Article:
ATTLEBORO (CBS)- It was a memorable episode of “Seinfeld”. Kramer and Newman filled a truck with bottles and cans in New York and went on a road trip to Michigan.
They were dreaming of getting rich by redeeming those beverage containers for 10 cents apiece when they had only paid five cents a piece in New York.
The problem is that fiction has become reality in Massachusetts. Honest taxpayers are losing millions of dollars each year in these types of fraudulent returns
The I-Team found there is little stopping out of state residents from scamming the system. In fact our cameras captured video of trucks with Rhode Island plates filled to the brim with empties. We watched as vehicle after vehicle like this came into a redemption center in Attleboro to make redemptions. We saw one man wheeling in heavy barrels while wearing protective gloves.
While Massachusetts has a five-cent deposit for soda and beer containers, neither Rhode Island nor New Hampshire has a bottle bill.
Environmental consultant Kevin Dietly of Northbridge Environmental in Westford said there is virtually nothing stopping a person from bringing out of state containers into Massachusetts for redemptions.
The I-Team followed Joao Lomba from Yankee Spirits in Attleboro back to the parking lot of a social club in Pawtucket, Rhode Island after we saw him redeem hundreds of containers.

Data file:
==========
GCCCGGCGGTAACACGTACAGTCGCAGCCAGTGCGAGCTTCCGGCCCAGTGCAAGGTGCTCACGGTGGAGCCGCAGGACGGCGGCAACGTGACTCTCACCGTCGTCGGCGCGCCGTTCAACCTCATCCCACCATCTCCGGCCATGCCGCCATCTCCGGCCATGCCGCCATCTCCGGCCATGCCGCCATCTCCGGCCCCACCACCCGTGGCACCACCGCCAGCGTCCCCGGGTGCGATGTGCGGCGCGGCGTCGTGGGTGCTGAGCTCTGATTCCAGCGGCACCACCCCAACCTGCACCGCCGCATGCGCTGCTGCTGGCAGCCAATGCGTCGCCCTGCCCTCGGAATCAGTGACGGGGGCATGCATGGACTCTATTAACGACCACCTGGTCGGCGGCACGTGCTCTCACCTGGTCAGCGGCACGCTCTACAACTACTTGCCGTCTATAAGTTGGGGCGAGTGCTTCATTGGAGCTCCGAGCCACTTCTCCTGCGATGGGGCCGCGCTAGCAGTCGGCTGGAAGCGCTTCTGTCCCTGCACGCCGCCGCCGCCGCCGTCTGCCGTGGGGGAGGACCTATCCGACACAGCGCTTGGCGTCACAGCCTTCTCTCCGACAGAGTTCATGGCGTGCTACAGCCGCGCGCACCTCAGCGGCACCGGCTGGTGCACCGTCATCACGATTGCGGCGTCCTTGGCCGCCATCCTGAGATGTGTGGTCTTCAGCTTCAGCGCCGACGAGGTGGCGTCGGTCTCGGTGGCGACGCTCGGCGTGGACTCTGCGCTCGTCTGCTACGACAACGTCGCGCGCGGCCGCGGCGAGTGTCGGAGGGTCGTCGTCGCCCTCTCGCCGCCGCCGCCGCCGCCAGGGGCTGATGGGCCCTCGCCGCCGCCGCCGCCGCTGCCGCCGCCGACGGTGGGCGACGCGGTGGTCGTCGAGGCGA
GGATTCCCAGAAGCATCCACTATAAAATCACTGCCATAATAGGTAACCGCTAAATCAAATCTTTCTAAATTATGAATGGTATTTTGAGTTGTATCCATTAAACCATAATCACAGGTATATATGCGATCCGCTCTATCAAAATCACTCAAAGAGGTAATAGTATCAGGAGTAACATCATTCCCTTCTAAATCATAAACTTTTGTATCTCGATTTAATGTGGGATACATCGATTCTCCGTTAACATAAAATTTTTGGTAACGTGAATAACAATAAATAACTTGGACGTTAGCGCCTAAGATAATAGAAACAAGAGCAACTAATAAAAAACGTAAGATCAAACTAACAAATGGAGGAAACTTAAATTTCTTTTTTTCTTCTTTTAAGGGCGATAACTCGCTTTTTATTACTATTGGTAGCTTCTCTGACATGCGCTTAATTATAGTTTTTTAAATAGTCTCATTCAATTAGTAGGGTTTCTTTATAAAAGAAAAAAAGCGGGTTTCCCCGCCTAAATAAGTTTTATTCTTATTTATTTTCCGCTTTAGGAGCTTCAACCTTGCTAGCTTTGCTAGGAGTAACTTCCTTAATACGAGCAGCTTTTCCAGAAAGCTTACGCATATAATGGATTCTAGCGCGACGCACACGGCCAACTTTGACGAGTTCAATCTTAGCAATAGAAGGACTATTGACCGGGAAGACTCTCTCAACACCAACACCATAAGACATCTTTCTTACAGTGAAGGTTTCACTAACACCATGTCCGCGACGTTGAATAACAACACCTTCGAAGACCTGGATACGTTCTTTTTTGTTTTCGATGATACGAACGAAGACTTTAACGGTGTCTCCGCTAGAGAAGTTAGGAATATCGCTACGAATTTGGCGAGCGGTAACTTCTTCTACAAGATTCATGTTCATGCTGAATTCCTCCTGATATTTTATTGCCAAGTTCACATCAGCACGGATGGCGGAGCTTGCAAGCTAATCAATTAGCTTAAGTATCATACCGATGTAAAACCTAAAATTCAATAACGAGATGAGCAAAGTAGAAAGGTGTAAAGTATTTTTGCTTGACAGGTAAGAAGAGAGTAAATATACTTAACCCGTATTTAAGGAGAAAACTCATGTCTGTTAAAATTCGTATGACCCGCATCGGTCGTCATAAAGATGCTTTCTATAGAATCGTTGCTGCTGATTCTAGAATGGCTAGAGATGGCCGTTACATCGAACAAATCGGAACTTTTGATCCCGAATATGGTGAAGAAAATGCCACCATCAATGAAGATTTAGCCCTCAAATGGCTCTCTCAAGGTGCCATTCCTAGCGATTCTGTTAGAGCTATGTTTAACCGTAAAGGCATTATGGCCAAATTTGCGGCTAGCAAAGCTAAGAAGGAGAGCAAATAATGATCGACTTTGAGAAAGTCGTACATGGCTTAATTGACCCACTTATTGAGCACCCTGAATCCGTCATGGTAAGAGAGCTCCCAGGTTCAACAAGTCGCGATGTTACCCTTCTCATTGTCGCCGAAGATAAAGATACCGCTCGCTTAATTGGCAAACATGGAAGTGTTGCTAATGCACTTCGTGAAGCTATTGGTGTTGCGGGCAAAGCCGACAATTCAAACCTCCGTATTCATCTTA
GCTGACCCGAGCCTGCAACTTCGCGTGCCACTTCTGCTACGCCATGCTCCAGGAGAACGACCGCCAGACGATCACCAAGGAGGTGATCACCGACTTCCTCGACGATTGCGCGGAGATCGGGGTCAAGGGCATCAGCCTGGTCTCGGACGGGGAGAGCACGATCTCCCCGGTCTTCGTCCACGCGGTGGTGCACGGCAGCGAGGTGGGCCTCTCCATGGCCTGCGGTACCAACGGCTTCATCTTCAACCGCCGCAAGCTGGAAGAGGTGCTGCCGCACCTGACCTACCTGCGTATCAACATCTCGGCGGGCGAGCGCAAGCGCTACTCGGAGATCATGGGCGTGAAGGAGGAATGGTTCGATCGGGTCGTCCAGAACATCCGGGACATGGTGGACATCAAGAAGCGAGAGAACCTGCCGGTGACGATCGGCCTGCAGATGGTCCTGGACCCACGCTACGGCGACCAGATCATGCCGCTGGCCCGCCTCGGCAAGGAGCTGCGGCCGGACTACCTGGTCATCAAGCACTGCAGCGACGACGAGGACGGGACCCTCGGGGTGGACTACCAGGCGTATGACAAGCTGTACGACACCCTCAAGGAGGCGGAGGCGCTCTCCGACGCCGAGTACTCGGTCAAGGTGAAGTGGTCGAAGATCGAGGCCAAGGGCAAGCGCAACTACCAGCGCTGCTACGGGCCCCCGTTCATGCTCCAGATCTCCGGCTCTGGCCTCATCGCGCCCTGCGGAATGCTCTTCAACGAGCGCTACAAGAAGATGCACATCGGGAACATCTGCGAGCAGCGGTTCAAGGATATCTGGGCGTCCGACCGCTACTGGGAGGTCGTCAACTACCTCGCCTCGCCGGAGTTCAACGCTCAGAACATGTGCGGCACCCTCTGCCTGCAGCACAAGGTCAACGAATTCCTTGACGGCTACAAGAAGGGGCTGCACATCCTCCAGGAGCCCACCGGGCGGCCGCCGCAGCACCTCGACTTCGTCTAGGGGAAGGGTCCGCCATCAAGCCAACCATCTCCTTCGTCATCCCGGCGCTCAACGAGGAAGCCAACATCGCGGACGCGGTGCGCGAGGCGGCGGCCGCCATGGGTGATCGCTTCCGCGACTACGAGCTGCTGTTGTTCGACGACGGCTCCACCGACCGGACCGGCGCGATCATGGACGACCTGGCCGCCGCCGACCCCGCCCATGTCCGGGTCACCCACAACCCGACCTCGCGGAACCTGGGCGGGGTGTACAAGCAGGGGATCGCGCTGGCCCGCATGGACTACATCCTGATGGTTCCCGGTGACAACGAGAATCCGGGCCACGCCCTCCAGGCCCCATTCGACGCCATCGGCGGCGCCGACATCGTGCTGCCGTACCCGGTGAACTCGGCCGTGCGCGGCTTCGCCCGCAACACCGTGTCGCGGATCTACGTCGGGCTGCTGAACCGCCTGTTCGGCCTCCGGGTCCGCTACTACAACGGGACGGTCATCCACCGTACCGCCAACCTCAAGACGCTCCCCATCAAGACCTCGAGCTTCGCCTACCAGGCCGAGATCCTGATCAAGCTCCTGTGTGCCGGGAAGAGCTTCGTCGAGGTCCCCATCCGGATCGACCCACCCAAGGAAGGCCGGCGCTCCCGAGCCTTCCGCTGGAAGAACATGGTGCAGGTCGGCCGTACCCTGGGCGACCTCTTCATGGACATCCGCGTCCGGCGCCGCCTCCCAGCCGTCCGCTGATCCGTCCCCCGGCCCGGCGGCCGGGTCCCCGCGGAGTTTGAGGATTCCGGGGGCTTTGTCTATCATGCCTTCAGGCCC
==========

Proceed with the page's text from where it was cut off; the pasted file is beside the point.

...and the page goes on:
He told us he takes the bottles from the Rhode Island bar twice a week and brings them into Massachusetts to get refunds.
“We estimate that something like 6-8% of all returns that come back each year are fraudulent,” said Dietly. “That probably costs the Commonwealth between four and six million dollars a year.”
Dietly explained that the consumer and the taxpayers are the losers when this type of fraud occurs.
“We are going to pay more in taxes because there is revenue that is not coming into the state,” he said.
Officials on Beacon Hill have known about this problem for years. The I-Team found a report from 1998 which warned the system was ripe for fraud. That was 15 years ago, and it appears little has changed to stop millions of dollars from flowing over state borders.
Gregg Cooper oversees recycling programs for the Department of Environmental Protection and said he would like to see less money escaping from the system. He added he would like his agency to have the power to issue their own penalties, instead of having to bring complaints to the Attorney General’s office.
Cooper also believes technology needs to be improved so containers can be identified better.
“The distributors need to be actively involved in identifying their products, such as putting an extended bar code on their containers to make sure reverse vending machines do not read out of state containers,” he said.
The fines for illegal redemptions can go as high as $25,000.
The state requires redemption centers to have a way of warning customers of the consequences of illegal redemptions, usually by posting a sign.